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Equity and Loyalty in the Evolving Business Landscape
🔬 A closer look at the longstanding relationship between stock ownership and brand loyalty
Since launching The Roundtable Roundup almost a year ago, we've put a spotlight on the opportunities retail shareholders present to companies in building a vibrant community of supporters capable of influencing the wider market. We’ve highlighted numerous examples where online communities, self-organizing with a common belief in a company, have pushed stock prices to surprising levels, defying market expectations. But beyond acting as an unanticipated player in a company's capital market strategy, decades of both academic and corporate research affirm that stakeholders — notably customers and employees — who hold equity in a business exhibit increased loyalty over time. So, in this week’s Roundtable Roundup, we delve into the tangible evidence that connects equity ownership to brand loyalty and investigate brand and reputation strategies companies are using to democratize access to their stock.
🔬 (2021) The Effect of Stock Ownership on Individual Spending and Loyalty (National Bureau of Economic Research)
In this study, Professors Vrinda Mittal and Michaela Pagel from the Columbia Business School and Paolina C. Medina of Texas A&M University quantify the effects of receiving stocks from certain brands on spending in the brand's stores.
Impact of Stock Rewards on Customer Spending:
Customers increase their weekly spending at selected brands (Red Robin, Taco Bell, McDonald’s, Exxon Mobile, Chevron) by 40% and maintain this elevated level for 3 to 6 months after receiving stock rewards.
A specific increase of approximately $23 in weekly spending is observed, and customers exhibit a notable and persistent spending response (100% weekly increase) at brands from which they received stock grants.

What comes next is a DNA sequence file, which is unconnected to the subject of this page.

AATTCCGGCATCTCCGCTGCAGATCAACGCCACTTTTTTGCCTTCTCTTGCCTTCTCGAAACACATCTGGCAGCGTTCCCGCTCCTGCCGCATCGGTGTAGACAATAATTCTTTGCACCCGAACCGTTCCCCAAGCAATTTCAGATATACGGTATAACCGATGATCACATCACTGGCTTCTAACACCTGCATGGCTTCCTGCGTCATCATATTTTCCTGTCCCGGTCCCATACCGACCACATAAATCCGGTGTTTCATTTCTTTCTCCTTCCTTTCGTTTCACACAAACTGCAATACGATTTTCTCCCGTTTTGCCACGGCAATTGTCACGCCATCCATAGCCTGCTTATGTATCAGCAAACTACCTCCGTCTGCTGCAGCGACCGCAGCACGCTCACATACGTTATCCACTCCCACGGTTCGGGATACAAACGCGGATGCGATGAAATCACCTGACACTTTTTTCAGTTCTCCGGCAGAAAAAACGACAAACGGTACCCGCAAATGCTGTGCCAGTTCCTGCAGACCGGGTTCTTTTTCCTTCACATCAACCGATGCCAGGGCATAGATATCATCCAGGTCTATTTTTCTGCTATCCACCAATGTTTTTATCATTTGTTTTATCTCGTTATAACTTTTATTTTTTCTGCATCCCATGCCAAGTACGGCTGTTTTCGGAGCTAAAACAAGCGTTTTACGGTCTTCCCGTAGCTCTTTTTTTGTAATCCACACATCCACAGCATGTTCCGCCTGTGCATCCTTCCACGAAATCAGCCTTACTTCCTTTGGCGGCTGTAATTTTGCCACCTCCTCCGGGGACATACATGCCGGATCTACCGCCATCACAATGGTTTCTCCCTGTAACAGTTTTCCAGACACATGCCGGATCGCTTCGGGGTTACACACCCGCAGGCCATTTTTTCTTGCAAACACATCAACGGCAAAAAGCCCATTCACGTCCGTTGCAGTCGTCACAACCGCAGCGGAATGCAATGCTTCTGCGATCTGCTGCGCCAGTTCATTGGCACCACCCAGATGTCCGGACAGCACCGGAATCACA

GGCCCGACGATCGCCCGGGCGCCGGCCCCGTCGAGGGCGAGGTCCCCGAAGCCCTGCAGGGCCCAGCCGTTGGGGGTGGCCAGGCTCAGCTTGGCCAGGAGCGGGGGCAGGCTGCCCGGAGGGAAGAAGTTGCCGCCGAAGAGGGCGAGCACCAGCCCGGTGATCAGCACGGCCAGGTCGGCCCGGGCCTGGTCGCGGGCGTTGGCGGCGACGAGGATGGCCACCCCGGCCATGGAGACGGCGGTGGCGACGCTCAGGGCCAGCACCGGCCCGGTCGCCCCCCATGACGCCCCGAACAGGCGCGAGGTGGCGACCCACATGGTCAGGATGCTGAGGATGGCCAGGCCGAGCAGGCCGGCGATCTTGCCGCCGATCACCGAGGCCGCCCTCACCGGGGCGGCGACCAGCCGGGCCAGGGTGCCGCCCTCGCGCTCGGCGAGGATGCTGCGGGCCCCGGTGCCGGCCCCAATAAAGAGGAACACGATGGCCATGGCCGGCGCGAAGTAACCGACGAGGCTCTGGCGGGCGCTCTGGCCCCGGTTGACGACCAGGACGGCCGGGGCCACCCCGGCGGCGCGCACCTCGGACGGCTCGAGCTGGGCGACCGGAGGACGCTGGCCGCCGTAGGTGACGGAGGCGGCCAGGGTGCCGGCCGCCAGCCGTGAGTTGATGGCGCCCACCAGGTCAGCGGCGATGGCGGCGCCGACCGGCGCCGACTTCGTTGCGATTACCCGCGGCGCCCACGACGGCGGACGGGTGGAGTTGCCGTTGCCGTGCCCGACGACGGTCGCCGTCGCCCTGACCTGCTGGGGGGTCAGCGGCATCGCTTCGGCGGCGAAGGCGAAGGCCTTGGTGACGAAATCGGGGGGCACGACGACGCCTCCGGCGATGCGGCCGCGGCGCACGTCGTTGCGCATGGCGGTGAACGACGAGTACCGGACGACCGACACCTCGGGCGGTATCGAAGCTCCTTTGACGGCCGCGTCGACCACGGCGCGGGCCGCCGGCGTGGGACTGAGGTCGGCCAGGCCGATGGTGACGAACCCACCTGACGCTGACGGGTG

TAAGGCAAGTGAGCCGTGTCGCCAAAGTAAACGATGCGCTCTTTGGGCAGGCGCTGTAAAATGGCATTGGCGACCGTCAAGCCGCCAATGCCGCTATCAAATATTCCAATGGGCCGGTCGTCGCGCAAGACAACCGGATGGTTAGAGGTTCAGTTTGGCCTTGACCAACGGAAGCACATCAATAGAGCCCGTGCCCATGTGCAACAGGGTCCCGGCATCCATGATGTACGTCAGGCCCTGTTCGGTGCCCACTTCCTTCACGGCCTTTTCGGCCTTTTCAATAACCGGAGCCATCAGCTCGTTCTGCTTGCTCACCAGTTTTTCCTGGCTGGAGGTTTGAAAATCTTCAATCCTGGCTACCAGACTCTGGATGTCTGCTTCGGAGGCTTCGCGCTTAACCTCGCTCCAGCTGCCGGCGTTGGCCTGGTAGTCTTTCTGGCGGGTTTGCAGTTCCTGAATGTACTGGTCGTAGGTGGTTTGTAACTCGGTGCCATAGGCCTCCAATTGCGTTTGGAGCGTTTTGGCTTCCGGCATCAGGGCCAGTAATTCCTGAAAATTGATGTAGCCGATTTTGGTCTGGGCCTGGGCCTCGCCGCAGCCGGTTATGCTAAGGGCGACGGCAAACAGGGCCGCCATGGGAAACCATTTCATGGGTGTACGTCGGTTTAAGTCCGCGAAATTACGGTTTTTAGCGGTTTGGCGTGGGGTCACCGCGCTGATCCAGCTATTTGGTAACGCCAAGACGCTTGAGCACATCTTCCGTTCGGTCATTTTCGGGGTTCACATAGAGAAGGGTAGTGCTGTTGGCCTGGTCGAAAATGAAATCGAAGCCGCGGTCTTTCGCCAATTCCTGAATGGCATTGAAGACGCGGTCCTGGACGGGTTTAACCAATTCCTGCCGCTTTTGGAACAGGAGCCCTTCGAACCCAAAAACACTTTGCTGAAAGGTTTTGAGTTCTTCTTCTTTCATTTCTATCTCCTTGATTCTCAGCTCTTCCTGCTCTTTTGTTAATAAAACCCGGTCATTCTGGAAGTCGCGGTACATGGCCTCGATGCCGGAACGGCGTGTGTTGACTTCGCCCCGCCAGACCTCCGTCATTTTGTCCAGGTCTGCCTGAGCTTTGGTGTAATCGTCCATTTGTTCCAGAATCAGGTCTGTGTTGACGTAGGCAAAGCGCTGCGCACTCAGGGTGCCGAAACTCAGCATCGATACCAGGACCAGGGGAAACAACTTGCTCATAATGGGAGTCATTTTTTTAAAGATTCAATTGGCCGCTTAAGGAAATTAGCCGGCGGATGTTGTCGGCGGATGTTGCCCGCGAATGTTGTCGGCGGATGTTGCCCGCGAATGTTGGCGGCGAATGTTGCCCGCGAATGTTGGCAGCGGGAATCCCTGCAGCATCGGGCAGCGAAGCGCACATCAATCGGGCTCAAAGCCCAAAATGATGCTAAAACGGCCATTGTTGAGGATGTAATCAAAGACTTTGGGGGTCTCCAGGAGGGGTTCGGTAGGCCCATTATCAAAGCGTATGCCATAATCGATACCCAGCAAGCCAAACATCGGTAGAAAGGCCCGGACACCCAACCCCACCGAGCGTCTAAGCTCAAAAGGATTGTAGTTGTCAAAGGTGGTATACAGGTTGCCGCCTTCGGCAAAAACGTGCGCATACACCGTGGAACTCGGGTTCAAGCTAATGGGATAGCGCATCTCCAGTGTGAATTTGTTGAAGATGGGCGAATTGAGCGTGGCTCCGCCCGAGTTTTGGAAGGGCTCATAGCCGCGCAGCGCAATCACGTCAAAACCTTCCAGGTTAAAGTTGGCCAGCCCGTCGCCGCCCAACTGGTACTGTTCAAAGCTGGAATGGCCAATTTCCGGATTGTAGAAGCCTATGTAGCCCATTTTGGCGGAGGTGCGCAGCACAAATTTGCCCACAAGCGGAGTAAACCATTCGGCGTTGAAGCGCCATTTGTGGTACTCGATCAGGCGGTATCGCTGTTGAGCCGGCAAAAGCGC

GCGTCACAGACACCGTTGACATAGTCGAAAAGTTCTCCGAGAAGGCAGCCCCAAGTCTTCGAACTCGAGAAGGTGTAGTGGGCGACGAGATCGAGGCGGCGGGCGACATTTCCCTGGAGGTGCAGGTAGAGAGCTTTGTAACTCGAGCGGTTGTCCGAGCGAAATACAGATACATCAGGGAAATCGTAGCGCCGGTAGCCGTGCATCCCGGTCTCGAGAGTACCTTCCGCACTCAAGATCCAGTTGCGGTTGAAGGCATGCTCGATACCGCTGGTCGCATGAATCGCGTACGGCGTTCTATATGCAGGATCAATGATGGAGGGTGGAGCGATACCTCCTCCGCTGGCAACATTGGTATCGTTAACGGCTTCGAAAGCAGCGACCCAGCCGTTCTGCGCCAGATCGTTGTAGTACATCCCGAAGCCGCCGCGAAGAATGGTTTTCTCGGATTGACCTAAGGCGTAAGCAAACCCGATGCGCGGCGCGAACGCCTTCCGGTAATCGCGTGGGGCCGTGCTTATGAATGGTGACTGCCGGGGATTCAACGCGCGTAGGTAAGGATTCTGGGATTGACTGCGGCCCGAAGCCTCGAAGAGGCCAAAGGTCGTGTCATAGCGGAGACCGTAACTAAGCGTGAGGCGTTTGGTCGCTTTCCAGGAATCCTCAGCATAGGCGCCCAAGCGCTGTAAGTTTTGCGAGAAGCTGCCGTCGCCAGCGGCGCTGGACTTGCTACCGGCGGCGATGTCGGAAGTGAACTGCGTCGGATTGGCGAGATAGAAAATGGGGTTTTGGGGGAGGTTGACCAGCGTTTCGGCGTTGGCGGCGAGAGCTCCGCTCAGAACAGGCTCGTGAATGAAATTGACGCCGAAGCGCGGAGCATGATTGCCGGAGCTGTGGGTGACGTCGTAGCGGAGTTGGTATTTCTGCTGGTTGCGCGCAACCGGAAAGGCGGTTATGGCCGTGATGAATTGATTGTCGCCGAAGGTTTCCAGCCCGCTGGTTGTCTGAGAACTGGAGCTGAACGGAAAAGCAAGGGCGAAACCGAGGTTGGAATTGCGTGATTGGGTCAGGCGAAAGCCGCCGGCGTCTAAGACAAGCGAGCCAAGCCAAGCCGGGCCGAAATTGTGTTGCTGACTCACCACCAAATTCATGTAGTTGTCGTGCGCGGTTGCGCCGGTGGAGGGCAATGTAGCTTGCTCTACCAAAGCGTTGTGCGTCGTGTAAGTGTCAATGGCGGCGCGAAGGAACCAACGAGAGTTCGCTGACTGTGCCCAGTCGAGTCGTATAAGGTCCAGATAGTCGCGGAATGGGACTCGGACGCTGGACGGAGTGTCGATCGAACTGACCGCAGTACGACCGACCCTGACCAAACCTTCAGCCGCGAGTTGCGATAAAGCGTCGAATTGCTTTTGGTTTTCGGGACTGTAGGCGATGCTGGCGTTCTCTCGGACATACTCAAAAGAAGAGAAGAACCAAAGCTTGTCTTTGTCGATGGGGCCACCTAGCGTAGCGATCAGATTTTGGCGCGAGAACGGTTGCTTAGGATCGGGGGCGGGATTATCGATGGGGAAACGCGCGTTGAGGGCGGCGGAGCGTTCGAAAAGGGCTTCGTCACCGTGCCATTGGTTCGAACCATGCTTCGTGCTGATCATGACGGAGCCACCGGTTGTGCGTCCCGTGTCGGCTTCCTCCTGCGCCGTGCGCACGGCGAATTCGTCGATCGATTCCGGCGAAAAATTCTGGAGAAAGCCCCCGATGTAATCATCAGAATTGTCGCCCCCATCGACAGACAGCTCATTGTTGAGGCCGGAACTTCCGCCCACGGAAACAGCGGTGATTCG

Loyalty as a Key Driver:
The spending increases are not merely tied to financial gains (as rewards range from 1% to 2%) but are significantly driven by psychological mechanisms of loyalty.
Mechanisms potentially include gift exchange perceptions, positive gestures from companies, familiarity, an illusion of control, and cognitive dissonance reduction.
Feedback Loop Between Stock Ownership and Brand Loyalty:
Stock ownership not only engenders spending loyalty but also feeds into a cycle of additional investments, stabilized cash flows, and enhanced firm value, creating a mutually beneficial relationship between consumer and company.
🔬(2009) Stock Ownership as a Motivation of Brand-Loyal and Brand-Supportive Behaviors (Journal of Consumer Marketing)
In this study, Professor Jaakko Aspara, Acting Professor of Marketing at the Department of Marketing and Management, Helsinki School of Economics HSE and Visiting Professor at NYU, Stern School of Business, examines the psychological motivations and empirical evidence associating stock ownership with brand loyalty.
Link Between Stock Ownership and Brand Loyalty:
Individuals often exhibit increased brand loyalty and engagement in brand-supportive behaviors (like positive word-of-mouth) when they own stock in a company.
Researchers are beginning to explore the interplay between consumption and investment behaviors, noting patterns where consumers invest in companies whose products they buy.
Psychological Motivations and Empirical Evidence:
Psychological motivations, such as feeling a personal stake in the company's success, drive the link between stock ownership and increased brand loyalty.
A survey study of 293 individuals showed that stock ownership in a company does increase motivation to exhibit loyalty towards the company through personal purchases and other supportive behaviors.
Managers can leverage the tendency of stock-owning individuals to be more loyal and supportive customers to boost company sales and build stronger brand relationships.
There’s an underexplored potential in recognizing stockowners not merely as investors but also as potentially loyal customers, thereby bridging a gap between marketing and finance strategies.